Chris and Len hold court with their tales from the road.
Born to ride!” is the credo Harley-Davidson Rider’s Edge instructor Leonard Applebum has his students declare on the first day of class. “Nothing could be further from the truth,” was my initial thought. Whereas all eight of my classmates introduced themselves with tales of childhood glory on dirt bikes, peer pressure from bike-inclined friends and acquaintances, even vintage bikes being passed from grandfathers to fathers, my story included no such mysticism. I’m just a nerdy English major who likes sports, video games, and happened to land a job proofreading motorcycle articles for HOT BIKE and Hot Rod Bikes nine years ago. No one in my family or circle of friends away from the office rides. Born to ride? More like, born not to ride.
Harley-Davidson’s Rider’s Edge New Rider Course is a 25-hour program taught by Motorcycle Safety Foundation (MSF) and H-D certified instructors that select Harley dealers offer to break in potential future clients to the two-wheeled way of life. These 25 hours are split between five consecutive days of both classroom study and hands-on riding on a private range, culminating in an MSF Basic RiderCourse Completion Card, an exemption from the riding portion of your motorcycle license test (depending on your state), and even a possible break on your motorcycle insurance rate (check with your insurer). Given my less-than-extensive background in the saddle, I was intimidated by this undertaking, but comforted in the fact that I was in the hands of professionals.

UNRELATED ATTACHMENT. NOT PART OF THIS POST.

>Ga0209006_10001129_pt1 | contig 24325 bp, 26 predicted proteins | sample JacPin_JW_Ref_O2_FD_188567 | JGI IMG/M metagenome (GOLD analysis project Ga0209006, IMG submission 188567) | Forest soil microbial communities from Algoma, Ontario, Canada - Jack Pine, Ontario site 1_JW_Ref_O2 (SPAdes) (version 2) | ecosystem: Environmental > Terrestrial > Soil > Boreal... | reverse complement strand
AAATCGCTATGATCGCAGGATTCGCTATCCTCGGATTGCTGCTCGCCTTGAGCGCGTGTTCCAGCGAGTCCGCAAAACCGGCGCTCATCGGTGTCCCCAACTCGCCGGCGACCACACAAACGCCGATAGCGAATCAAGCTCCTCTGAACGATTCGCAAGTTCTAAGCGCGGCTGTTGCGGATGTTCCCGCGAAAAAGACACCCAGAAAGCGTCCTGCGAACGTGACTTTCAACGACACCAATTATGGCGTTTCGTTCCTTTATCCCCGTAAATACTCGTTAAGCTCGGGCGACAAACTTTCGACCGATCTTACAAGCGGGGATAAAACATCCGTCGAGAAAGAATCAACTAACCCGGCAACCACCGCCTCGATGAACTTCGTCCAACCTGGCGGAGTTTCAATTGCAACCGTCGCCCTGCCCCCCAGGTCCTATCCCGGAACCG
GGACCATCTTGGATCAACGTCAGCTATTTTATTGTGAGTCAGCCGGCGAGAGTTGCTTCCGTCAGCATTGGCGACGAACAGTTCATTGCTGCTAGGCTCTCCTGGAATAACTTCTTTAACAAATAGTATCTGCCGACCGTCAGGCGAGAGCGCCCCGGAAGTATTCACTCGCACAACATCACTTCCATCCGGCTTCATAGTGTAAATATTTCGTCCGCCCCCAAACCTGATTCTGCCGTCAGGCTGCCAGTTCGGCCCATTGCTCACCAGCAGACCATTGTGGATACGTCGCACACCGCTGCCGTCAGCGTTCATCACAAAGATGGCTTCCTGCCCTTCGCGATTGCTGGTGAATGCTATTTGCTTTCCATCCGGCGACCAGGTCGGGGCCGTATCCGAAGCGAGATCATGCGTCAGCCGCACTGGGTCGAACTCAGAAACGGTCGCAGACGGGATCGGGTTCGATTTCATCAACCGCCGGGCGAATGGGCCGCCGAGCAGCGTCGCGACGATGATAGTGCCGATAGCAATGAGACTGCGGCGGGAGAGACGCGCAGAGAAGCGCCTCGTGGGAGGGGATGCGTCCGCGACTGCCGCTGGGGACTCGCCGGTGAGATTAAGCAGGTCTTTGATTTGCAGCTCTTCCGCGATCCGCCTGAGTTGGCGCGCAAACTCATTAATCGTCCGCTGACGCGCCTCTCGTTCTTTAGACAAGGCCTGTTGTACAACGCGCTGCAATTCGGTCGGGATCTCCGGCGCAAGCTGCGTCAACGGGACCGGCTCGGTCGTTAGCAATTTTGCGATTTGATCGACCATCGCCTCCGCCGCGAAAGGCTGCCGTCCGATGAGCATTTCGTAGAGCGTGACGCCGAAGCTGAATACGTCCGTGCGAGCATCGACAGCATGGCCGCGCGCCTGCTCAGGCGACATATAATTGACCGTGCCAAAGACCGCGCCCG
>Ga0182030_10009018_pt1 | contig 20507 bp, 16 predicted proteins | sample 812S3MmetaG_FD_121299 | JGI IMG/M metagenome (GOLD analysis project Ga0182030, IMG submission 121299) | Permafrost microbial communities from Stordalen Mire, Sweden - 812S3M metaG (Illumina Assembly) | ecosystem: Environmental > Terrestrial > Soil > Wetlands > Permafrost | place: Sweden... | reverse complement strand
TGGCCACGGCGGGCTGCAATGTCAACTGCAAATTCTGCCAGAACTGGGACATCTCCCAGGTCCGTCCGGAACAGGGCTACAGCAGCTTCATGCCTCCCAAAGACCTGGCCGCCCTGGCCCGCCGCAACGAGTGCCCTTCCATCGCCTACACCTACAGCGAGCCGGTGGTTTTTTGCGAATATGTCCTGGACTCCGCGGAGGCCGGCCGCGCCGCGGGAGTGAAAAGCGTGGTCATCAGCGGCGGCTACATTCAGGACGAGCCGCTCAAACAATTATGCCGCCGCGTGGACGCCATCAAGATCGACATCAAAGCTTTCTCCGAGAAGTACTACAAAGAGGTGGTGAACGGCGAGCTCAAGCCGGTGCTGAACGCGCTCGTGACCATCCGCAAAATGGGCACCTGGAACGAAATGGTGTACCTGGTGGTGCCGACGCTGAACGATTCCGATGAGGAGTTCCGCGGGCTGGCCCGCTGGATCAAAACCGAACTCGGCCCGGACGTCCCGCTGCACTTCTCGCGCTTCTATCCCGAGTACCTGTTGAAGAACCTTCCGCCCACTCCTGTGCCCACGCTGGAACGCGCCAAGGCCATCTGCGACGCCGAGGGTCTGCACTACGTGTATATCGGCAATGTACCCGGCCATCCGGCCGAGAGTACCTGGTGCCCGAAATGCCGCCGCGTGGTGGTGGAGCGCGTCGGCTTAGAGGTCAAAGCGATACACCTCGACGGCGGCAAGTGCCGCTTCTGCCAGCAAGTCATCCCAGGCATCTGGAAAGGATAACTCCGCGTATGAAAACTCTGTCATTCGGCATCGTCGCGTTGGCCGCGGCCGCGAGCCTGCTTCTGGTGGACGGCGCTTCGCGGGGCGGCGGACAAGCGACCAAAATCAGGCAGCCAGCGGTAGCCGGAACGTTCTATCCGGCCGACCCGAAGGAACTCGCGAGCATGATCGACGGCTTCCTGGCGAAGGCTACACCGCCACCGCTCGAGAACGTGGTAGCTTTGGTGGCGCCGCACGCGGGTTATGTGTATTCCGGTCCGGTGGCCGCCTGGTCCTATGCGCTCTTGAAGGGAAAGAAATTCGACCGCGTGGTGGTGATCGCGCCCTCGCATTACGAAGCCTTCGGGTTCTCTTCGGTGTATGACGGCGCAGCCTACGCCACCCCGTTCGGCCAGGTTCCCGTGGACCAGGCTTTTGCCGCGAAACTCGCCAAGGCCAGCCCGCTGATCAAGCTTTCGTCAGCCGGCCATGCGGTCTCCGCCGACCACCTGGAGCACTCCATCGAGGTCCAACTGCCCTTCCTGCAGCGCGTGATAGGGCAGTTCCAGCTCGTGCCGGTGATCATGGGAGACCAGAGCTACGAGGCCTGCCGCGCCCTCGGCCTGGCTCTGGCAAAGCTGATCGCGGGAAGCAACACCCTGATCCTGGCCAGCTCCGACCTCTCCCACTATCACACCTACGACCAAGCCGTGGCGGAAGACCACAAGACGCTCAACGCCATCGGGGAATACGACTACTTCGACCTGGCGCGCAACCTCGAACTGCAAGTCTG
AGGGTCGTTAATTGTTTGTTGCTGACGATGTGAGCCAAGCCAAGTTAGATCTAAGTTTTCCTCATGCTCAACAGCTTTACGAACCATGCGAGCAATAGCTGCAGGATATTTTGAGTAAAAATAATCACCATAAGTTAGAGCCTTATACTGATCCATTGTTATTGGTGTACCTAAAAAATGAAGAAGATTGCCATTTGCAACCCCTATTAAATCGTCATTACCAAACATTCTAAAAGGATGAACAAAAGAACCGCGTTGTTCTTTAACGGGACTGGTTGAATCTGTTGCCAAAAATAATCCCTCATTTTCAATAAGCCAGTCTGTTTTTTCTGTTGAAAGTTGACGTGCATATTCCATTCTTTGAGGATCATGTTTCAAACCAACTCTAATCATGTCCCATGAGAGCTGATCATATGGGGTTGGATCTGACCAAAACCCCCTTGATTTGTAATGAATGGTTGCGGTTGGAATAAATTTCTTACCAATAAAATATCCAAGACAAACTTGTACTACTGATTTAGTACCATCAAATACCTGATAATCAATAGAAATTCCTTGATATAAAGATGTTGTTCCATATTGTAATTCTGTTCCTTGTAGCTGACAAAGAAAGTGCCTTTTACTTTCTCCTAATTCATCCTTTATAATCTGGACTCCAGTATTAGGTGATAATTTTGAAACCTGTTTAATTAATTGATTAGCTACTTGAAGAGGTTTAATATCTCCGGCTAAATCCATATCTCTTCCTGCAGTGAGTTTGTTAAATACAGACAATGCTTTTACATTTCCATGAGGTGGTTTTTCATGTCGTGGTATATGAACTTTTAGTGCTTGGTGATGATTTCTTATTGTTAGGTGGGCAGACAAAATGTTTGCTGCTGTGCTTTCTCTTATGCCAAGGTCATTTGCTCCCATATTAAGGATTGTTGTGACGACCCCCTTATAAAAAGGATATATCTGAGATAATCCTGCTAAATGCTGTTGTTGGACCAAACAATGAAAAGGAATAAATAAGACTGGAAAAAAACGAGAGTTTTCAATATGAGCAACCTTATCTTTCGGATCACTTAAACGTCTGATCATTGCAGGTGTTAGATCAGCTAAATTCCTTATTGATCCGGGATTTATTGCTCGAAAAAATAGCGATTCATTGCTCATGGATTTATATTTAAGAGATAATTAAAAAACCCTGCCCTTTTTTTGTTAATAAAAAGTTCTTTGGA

While day one of the course at Orange County Harley-Davidson piqued my interest, this two-hour, 15-minute classroom-only session also curbed it with all of the waiver forms, safety warnings, and acronyms you’d expect. Yes, S.E.E. (Search Evaluate Execute) and A.T.G.A.T.T. (All The Gear All The Time) are invaluable lessons, but I also quickly learned to fully respect this foray. Little known fact: you can seriously hurt yourself on a motorcycle. What had I gotten myself into?
“To ride a bike, you have to be yay high.”
On the bright side, it turned out there was no need to worry about an intimidating instructor. I’d imagined someone like Clay Morrow from Sons of Anarchy indoctrinating me into a life of gunrunning and bad-assery. With more than 12 years of MSF-certified instruction under his belt, Len was a welcoming tour guide into the world of riding. He was engaging, extremely approachable, and had a great sense of humor; and it turns out the gunrunning is optional. With the weight of this venture applying a proper amount of apprehension, Len did well to relieve it. A couple of fun facts: in Len’s estimation, his classes consist mostly of men in their late 40s, though about a third of his students tend to be women. My class was all male, most in their 20s or 30s, so all comers are welcome.
“It’s safe to say that by day five’s one-hour, 45-minute class, we were over the trappings of being biker noobs.”
Day two was another two-plus-hour classroom session at the dealership. Group learning is the preferred methodology, with our class being broken up into three groups of three to tackle the 54-page textbook collectively. We dove in, learning the tools we would need to navigate the practice range and outside world on a hog, or any motorcycle for that matter—the course is not biased towards Harleys, cruisers, or otherwise. With safety precautions and fundamental riding basics drilled into our heads, I nervously anticipated our next two days (gasp!) on the range.
Chris breaks down our next exercise. Flannel shirts optional.
Dy (the guy in our group who bought his Harley a week before class started) navigates the course with grace.
Dy (the guy in our group who bought his Harley a week before class started) navigates the
My study group, “The Mecha Seahorses” (don’t ask), listened intently in class.